The BBC World Service flagship ‘News Day’ and ‘Focus on Africa’ programmes will today dedicate a huge chunk of its broadcast on the mining industry in Malawi with special focus on the Mchenga Coal Mine in Rumphi and Kayerekera Uranium Mine Karonga.

Energy and Mining Minister Cassim Chilumpha said ahead of the broadcast there is excitement and anxiety in Malawi after the discovery of new minerals – both liquid and solid – in the country.

“It’s a feeling of excitement as well as a daunting task,” he said.

Chilumpha said Malawi—a new player in the mining field— wants to learn from successes and failures from mineral-rich countries like South Africa and Nigeria.

“Serious mining in Malawi has only been there for three years,” he said.

The BBC special continent-wide series on “Africa Power” is looking at whether people on the continent will ever benefit from its natural resources since the industry is dominated by foreign companies. The programme has already been to Mozambique, where there is a booming coal industry, and Madagascar, where oil has just been discovered.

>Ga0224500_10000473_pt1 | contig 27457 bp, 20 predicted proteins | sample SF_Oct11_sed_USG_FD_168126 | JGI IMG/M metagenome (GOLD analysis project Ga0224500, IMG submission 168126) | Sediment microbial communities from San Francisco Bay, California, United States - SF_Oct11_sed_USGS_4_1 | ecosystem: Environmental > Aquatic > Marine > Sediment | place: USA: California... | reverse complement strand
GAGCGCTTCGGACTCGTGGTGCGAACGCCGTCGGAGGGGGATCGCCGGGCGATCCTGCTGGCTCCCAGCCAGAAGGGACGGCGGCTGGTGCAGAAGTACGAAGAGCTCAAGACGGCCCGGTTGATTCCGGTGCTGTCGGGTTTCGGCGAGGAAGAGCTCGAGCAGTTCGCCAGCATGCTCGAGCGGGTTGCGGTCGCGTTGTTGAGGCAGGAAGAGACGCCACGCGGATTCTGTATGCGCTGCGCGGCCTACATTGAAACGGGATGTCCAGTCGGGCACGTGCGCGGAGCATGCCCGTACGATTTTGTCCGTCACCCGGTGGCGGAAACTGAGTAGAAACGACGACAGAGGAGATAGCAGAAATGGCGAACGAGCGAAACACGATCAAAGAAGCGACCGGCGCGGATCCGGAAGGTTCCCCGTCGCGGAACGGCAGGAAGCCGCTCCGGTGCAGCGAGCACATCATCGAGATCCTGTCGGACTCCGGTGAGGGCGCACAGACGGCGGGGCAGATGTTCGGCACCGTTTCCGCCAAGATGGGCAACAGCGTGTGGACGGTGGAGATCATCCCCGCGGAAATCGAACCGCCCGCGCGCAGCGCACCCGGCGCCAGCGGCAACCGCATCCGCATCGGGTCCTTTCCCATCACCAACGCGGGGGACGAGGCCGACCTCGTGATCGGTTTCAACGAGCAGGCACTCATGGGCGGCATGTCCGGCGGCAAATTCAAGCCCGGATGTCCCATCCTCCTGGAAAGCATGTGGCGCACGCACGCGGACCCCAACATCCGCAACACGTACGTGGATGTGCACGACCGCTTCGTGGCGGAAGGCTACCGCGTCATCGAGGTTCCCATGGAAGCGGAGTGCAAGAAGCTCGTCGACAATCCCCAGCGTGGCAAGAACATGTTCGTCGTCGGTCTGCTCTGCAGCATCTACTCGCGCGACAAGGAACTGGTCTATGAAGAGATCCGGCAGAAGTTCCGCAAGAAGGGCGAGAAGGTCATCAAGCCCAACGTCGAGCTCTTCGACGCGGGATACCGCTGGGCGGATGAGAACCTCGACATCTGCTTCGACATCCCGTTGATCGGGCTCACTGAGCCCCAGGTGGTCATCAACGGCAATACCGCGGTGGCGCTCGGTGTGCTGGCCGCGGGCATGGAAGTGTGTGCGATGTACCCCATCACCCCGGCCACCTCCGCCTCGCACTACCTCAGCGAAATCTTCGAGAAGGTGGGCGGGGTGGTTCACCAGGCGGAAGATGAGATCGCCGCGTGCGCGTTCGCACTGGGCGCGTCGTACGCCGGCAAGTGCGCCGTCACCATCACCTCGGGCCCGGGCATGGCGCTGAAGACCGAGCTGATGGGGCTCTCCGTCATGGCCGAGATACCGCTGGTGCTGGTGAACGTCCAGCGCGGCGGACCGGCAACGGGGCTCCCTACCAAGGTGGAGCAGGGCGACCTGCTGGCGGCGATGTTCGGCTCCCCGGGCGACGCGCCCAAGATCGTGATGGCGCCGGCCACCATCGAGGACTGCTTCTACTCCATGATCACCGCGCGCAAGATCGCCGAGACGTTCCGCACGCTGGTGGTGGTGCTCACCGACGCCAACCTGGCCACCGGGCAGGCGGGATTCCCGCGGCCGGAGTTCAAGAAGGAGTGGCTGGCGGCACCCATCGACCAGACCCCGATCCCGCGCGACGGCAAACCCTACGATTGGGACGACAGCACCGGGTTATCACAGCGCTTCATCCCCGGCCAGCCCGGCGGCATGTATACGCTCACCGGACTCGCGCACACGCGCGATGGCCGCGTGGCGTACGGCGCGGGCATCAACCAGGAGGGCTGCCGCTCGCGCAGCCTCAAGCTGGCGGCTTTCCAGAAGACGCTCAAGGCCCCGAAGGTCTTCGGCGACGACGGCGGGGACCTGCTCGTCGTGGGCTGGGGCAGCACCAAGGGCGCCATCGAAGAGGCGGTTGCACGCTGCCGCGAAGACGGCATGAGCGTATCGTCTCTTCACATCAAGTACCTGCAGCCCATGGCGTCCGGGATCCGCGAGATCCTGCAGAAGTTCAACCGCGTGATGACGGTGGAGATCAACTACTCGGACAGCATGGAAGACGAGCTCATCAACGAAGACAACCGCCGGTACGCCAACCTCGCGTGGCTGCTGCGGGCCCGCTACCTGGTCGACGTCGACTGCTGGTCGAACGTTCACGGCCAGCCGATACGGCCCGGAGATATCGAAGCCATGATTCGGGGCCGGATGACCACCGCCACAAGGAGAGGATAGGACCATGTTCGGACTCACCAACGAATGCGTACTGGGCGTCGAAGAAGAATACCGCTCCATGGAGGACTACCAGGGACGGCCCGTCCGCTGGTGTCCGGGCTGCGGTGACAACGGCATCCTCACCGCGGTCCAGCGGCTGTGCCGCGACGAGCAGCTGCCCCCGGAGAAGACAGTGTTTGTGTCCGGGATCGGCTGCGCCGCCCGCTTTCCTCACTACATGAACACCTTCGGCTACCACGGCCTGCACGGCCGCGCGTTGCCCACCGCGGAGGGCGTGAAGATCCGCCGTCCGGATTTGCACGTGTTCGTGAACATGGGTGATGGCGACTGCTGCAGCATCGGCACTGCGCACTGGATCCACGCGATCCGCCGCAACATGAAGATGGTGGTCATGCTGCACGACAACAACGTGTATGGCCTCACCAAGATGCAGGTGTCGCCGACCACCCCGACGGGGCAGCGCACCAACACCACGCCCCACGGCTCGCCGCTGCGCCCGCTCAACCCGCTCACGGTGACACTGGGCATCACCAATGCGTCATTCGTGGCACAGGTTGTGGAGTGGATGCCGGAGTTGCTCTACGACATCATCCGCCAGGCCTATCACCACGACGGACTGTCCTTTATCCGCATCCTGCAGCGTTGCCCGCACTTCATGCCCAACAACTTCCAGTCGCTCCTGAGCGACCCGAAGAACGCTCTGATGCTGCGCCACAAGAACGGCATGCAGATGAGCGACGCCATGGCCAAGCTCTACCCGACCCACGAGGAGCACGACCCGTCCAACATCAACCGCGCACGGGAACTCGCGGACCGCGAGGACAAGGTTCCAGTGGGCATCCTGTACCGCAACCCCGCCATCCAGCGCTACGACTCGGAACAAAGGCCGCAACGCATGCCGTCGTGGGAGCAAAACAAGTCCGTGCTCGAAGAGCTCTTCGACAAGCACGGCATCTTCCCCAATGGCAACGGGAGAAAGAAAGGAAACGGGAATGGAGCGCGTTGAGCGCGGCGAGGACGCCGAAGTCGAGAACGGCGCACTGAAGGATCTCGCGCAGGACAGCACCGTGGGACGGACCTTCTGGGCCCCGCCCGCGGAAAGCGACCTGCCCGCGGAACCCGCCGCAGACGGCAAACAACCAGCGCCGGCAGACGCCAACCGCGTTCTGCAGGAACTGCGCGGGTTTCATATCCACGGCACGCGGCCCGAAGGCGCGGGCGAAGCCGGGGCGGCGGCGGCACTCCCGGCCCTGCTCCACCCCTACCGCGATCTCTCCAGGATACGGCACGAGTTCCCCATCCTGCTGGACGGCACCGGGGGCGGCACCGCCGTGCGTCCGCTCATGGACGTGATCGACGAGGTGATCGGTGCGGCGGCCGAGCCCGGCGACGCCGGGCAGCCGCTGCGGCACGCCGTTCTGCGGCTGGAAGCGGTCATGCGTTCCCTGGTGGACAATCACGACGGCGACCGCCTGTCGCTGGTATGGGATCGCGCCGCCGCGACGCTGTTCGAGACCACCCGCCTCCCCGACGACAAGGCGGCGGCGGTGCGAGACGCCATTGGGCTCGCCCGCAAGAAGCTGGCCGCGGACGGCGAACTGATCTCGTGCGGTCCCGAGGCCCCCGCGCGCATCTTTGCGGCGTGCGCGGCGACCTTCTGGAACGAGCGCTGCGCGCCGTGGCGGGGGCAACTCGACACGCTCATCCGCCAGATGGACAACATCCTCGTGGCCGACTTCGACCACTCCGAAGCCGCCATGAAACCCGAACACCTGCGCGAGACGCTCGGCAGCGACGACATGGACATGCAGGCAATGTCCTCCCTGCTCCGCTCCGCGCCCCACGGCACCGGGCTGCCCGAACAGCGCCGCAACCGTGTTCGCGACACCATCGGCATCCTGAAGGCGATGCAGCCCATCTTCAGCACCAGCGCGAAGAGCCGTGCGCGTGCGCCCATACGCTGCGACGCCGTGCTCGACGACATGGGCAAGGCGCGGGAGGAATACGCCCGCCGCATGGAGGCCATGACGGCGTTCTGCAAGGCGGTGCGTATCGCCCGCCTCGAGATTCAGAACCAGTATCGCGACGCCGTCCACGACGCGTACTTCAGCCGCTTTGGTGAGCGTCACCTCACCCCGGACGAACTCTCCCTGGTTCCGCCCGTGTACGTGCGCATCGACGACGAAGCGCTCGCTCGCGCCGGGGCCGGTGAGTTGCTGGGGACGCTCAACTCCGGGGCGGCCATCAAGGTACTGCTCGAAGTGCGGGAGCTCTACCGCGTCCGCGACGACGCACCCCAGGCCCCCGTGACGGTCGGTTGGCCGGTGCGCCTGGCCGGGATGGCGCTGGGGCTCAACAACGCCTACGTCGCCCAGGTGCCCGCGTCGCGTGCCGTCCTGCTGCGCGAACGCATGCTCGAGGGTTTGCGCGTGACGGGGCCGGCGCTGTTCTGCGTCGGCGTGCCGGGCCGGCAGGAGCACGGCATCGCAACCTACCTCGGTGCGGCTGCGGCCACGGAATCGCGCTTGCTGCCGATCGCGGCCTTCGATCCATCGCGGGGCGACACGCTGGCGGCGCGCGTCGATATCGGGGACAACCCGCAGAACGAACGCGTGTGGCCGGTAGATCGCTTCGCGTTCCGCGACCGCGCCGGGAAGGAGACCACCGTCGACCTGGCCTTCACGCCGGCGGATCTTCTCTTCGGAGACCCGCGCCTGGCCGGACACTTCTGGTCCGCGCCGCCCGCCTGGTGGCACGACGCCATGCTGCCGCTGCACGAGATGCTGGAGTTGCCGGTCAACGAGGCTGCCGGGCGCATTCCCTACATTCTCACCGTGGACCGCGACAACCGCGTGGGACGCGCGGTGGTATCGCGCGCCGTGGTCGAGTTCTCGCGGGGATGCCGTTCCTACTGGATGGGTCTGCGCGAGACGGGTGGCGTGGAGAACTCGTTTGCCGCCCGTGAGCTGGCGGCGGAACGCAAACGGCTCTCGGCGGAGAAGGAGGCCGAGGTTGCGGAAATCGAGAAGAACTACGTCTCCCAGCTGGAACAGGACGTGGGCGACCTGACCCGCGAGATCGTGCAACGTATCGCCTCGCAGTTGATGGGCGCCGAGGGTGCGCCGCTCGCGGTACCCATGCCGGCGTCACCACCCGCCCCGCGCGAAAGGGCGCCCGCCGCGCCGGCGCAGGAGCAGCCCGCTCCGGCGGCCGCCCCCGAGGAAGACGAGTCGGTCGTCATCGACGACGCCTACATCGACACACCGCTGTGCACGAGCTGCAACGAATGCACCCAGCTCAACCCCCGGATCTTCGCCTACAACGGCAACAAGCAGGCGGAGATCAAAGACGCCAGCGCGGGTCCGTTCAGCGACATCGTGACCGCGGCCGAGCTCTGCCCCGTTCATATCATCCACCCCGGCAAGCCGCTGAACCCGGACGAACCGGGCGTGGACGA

Chilumpha, the Energy Minister, conceded the industry is dominated by foreign companies but was quick to add that Malawi does not have the financial power to carry out large-scale mining. He, however, said government is formulating a new policy for the mining industry that would see Malawian companies and individuals buy stakes in the mining industry.

He also said government will ensure that all mining contracts have well-policed social responsibility components where mining companies will be expected to plough some of their resources in building infrastructure like schools, clinics and clean water for surrounding communities.

The BBC “Africa Power” series will culminate into the Africa Debate on the issue to be broadcast on the BBC world Service at 9 o’clock (19hrs GMT) Friday tonight from Addis Ababa, Ethiopia.

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ZIMENE MUMAKONDA

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